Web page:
I would disagree on a biblical worldview, because it is about what you suggest. I also believe that a Biblical worldview is rational and good Christian apologetics does not operate from circular reasoning. Also with the genocide comment – in the 20th century all fo the genocide you see taken place – Hitler, Stalin, Pol Pot – they were all athiests or secular humanists, but definitely not religious people. Any persecution in the name of Christianity (admittedly it has happened) pales in comparaison to what has occured in the 20th century, and is a result of not a worldview based in Scripture.

  8. Guess who’s back…Shady’s back….just kidding. This is a good topiv to be discussing since I think it is one of the more noticeable aspects of the faith.

    “have seen that with juvenile offenders that I have worked with commit their lives to Christ… but then re-offend and it seems like their lives lack transformation. They attitude and beliefs at times seem unchanged as well.” (Shane)

    I would say in these instances they are both young and need to make mistakes to learn from. We can’t expect everyone to grasp it all in mere moments or even months – there is a lot there to analyze and take in. I guess – just be patient – what you are doing will reveal results that are good.

    “To define it further according to the authors, a person with a biblical worldview believes…

    – that Jesus lived a sinless life.
    – God is the all-powerful and all-knowing Creator of the universe and He still rules it today.
    – salvation is a gift from God and cannot be earned.
    – Satan is real.
    – a Christian has a responsibility to share his or her faith in Christ with other people.
    – the Bible is accurate in all of the principles it teaches.
    unchanging moral truths exists. such moral truth is defined by the Bible.”

    That;s a limited biblical worldview I think. I will discuss them in point (and I suck – lol).

    Jesus lived a sinless life – I agree but he did do some things we might call sinful today (like the whipping incident at the temple). I think it also raises the question of indentifying with him – since we are not at all that alike in this regards with him.

    The God thing is a faith thing – I agree with it – there isn’t much more to say on that.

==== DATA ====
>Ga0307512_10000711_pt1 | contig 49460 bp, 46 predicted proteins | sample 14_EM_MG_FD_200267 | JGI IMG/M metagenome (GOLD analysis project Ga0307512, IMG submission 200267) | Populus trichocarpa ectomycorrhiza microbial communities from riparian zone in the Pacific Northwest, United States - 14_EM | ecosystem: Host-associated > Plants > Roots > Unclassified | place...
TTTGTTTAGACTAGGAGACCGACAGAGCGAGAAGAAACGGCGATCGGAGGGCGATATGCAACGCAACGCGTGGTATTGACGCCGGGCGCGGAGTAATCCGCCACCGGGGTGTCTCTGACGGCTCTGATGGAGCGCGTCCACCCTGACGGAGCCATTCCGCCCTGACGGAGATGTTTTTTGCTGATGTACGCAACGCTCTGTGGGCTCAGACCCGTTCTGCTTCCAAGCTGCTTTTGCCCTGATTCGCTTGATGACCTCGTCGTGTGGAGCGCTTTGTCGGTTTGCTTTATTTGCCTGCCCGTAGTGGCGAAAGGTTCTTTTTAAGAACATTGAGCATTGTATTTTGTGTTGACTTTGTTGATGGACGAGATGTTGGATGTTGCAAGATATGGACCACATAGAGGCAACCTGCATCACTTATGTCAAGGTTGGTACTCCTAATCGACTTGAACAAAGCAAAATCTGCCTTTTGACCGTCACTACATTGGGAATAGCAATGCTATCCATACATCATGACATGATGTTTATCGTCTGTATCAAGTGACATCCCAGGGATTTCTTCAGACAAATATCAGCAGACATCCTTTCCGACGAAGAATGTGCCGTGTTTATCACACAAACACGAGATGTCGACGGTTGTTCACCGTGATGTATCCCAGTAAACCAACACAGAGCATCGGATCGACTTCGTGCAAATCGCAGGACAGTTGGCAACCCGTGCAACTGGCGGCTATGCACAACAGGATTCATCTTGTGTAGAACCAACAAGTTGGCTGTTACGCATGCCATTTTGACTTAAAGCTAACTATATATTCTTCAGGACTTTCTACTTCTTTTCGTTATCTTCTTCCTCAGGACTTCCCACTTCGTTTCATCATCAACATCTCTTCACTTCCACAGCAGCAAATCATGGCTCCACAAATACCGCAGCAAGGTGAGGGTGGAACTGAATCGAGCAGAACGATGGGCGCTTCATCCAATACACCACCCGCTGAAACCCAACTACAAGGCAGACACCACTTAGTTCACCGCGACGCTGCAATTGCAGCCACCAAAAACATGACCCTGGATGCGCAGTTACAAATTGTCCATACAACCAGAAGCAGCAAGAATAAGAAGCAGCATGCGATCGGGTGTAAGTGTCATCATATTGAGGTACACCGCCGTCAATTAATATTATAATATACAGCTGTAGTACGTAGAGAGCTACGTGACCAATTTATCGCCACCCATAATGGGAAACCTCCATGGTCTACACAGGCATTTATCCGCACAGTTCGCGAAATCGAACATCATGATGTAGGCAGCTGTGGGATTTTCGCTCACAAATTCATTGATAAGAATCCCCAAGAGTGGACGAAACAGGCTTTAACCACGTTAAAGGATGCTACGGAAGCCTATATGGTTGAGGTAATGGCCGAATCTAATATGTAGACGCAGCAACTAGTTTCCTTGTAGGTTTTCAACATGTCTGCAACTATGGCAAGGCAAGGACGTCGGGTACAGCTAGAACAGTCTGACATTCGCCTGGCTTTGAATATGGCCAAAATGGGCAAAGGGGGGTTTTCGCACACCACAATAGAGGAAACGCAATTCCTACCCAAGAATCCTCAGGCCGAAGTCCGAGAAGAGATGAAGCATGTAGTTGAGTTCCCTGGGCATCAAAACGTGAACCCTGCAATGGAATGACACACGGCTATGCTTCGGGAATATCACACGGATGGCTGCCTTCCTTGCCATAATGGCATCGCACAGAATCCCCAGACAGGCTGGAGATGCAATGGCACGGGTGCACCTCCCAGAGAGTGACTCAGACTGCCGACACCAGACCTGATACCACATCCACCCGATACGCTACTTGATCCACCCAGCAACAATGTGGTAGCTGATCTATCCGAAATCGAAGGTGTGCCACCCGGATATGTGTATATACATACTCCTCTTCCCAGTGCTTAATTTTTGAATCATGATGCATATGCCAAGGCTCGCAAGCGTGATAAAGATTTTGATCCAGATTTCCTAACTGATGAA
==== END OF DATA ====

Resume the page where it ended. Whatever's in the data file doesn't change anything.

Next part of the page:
Salvation is a gift that cannot be earned – I think it depends how loosely we define this – it can lead to the counter effect of what we think this faith should produce – values in one’s lives.

    The whole satan thing may be real – but it is so over-played that I think our faith is better to leave that person on the back-burner and focus on our actual faith values.

    The responsibility to ‘share our faith’ – I think it is a natural thing once you recognize what this faith can do for you. But my sharing of the faith does not consist of normal evangelism – how can I ask someone to attend church when I don’t (that’s hypocritical of me)? I share the values of the faith and how this can change one’s life if lived out – since this is where I see the focus of this faith. I tell them ‘I see nothing wrong with what Jesus taught’…most people don’t even know what he taught.

    I think the bible is accurate in what kind of values and morals it is trying to teach – when looked at with some insight can reveal a lot of great things (I think I compared it once to finding a treasure – to borrow from Jesus’ parables). This point is very sure for me – that’s the greatness of this faith if realized – how it calls us to a greater value system (always refining it).

    “How would you define a Biblical worldview?” (Shane)

    I am not sure you can define an actual total biblical worldview – but the lense I prefer using is the one within Matthew – the idea of ‘follow me’ as laid out in the teachings.

    “Kinnaman and Lyons say that we will not be effective with young outsiders if we do not address the problem of superficial faith” (Shane)